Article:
Modernism in Serbia
Modernism in Serbia is the first comprehensive account of an almost forgotten body of work that once defined regional modernism at its best. The book reconstructs the story of Serbian modernism as a local history within a major movement and views the buildings designed in Belgrade in the 1920s and 1930s as part of a larger cultural phenomenon. Because so many of the buildings discussed are disintegrating or have been destroyed or altered beyond recognition, the book serves not only as a documentary and critical study but also as a preservation resource. Most of the photographs and plans have never been published outside of Serbia, if at all.
In restoring this work to its rightful place in the history of modern architecture, the book also sheds new light on a number of other stories. These include the influence of Le Corbusier and of the Yugoslav avant-garde movement Zenitism and the impact of international modern movements on the theoretical underpinnings of Serbian modernism. One of the subplots follows the story of the Group of Architects of the Modern Movement in Belgrade and its four founding members, Milan Zlokovic, Branislav Kojic, Jan Dubovy, and Dusan Babic. Through an examination of their work and that of other modern architects, most notably Dragisa Brasovan and Nikola Dobrovic, the book discusses the identity of Serbian modernism as it was established in the period from 1925 to 1940. The book also identifies those buildings that represent the purest examples of Serbian modernism and analyzes the qualities that make them quintessentially local forms while part of the larger modernist movement.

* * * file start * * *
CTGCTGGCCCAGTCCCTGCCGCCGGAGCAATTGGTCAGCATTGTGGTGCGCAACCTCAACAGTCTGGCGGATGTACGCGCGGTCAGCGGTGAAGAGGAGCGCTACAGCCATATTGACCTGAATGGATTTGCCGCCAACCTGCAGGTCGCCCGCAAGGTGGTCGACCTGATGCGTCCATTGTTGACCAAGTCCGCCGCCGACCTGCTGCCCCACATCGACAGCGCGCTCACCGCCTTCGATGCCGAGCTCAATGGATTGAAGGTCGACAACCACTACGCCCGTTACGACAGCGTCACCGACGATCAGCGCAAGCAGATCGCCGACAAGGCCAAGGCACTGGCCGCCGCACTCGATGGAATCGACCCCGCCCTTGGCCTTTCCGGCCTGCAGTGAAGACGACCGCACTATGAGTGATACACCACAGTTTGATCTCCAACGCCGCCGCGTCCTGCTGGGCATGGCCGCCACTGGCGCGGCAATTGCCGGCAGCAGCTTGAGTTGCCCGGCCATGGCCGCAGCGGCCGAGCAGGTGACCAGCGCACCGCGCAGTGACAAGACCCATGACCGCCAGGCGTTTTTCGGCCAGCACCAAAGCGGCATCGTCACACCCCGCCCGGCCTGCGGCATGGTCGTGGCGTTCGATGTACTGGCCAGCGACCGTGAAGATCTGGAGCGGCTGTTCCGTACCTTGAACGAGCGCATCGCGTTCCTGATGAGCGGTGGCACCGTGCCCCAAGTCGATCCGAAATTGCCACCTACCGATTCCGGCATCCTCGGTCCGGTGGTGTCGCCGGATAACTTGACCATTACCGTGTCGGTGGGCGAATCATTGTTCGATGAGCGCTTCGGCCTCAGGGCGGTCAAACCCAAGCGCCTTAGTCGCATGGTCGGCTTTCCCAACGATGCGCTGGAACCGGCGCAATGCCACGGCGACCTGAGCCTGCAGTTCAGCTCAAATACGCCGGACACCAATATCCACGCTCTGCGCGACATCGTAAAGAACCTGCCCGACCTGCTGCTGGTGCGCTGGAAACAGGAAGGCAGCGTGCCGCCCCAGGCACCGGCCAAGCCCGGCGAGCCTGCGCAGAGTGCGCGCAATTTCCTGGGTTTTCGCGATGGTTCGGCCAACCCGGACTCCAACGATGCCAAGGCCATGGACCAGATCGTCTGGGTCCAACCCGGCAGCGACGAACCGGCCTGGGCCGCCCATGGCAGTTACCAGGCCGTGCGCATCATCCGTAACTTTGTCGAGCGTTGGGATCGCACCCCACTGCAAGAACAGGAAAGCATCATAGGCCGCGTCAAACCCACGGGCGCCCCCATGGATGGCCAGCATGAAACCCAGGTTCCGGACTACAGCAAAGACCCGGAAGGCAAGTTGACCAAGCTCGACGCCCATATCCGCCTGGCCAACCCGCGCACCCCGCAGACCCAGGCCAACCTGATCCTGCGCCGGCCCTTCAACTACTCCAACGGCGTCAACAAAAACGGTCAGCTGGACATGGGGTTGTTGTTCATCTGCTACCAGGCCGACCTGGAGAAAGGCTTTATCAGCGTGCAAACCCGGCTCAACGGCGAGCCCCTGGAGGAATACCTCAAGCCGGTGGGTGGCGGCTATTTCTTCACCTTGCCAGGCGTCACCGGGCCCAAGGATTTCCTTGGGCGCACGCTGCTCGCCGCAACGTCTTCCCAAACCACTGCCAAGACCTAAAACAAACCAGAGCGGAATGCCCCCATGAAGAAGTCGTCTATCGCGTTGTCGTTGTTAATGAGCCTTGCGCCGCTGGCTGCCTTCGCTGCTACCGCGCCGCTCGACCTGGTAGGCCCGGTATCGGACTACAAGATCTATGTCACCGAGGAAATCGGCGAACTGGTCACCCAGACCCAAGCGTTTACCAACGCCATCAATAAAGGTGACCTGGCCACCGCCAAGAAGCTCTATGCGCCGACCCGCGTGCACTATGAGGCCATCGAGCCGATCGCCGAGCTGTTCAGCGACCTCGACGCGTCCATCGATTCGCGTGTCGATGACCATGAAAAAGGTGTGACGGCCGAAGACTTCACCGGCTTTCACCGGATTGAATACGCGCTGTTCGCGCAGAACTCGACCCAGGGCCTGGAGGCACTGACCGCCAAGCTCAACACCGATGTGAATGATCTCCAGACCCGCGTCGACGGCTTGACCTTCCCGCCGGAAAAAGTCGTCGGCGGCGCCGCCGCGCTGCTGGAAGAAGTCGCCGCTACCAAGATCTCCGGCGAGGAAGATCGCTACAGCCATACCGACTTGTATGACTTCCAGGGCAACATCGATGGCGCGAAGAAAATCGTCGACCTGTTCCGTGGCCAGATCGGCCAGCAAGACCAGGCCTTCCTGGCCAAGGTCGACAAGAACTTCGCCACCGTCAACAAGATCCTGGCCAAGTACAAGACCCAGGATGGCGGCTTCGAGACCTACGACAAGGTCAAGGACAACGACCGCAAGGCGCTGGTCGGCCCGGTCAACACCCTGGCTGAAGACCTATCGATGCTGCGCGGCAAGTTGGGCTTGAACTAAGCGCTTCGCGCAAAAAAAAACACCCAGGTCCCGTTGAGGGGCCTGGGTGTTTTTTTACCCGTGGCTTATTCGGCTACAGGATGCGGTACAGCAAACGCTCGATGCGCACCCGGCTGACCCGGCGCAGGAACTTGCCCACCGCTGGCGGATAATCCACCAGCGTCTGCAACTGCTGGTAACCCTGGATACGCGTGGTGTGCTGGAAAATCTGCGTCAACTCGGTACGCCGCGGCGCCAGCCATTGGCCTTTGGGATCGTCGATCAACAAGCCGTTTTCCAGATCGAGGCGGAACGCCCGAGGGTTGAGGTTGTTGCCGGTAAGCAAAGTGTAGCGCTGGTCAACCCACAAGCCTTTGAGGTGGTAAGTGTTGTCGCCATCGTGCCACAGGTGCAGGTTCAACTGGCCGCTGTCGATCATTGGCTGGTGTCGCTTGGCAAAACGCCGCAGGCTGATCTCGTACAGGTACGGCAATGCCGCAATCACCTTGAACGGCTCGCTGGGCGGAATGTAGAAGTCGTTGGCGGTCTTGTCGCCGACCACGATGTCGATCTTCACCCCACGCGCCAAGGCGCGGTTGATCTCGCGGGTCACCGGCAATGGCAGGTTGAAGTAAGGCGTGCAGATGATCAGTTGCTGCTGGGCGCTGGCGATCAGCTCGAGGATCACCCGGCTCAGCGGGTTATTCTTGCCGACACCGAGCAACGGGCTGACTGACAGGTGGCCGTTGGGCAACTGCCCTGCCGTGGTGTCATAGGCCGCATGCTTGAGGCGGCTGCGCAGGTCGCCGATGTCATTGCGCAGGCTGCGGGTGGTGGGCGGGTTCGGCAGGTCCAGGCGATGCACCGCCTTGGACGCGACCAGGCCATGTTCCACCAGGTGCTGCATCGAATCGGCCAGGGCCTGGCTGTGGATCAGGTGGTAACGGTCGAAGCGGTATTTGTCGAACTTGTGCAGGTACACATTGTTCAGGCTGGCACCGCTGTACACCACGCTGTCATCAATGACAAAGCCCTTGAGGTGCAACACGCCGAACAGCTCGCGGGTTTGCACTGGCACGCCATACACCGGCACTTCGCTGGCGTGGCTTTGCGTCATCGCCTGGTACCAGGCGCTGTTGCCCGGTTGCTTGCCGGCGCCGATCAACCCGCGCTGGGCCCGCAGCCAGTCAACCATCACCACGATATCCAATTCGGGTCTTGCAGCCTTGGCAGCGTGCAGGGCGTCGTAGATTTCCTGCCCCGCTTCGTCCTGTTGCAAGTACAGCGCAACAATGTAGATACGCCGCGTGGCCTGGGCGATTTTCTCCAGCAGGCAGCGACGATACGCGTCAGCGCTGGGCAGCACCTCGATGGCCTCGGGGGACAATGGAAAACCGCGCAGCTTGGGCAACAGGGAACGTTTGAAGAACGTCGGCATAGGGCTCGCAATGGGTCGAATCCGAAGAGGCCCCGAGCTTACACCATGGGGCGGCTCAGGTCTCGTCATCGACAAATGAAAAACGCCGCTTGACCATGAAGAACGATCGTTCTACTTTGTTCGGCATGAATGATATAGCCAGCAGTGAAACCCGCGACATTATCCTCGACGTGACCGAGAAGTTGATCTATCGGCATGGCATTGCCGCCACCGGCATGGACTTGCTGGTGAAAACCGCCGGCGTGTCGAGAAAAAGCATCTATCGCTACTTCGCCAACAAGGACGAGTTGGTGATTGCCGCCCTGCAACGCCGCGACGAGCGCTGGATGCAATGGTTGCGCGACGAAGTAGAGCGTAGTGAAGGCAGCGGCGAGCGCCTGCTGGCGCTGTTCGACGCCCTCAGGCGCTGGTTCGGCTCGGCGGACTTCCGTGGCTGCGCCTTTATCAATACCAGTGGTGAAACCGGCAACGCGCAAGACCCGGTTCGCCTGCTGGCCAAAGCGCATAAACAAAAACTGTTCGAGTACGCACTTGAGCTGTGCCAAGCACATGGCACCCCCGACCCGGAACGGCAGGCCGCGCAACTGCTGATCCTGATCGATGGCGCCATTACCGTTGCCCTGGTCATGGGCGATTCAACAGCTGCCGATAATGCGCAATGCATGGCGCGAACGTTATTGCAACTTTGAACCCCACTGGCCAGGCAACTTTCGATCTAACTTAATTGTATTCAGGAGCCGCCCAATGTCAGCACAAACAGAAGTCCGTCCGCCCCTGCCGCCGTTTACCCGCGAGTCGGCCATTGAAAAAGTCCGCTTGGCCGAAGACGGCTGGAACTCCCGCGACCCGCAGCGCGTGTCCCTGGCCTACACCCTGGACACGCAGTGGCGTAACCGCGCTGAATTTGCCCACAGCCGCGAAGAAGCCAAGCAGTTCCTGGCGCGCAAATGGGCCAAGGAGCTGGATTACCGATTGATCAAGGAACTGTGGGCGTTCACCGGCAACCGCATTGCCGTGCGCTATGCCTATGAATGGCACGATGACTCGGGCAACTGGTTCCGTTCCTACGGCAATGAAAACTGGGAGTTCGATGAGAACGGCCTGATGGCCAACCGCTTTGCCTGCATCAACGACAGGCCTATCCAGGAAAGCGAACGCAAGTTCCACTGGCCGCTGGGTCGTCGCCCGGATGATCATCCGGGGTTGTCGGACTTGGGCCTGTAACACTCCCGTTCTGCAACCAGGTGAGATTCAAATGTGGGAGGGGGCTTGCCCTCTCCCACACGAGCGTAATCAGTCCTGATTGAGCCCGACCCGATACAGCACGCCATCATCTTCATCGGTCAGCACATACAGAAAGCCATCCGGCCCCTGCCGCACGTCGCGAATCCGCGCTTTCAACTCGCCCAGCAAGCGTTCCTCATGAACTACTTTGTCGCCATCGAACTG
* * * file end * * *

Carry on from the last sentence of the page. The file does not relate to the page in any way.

Modernism in Serbia is a co-publication of the Harvard Design School and MIT Press.
About the Author
Ljiljana Blagojevic is a practicing architect and an architectural historian and
theoretician. She is Lecturer at the Faculty of Architecture, University of Belgrade, and teaches
at the School for History and Theory of Images in Belgrade.
—Ákos Moravánszky, Professor of Architectural Theory, Swiss Federal Institute of Technology, and author of Competing Visions: Aesthetic Vision and Social Imagination in Central European Architecture
—Kenneth Frampton, Ware Professor of Architecture, Columbia University
—Lebbeus Woods, Professor of Architecture, The Cooper Union
—Peter Kaufman, Boston Architectural Center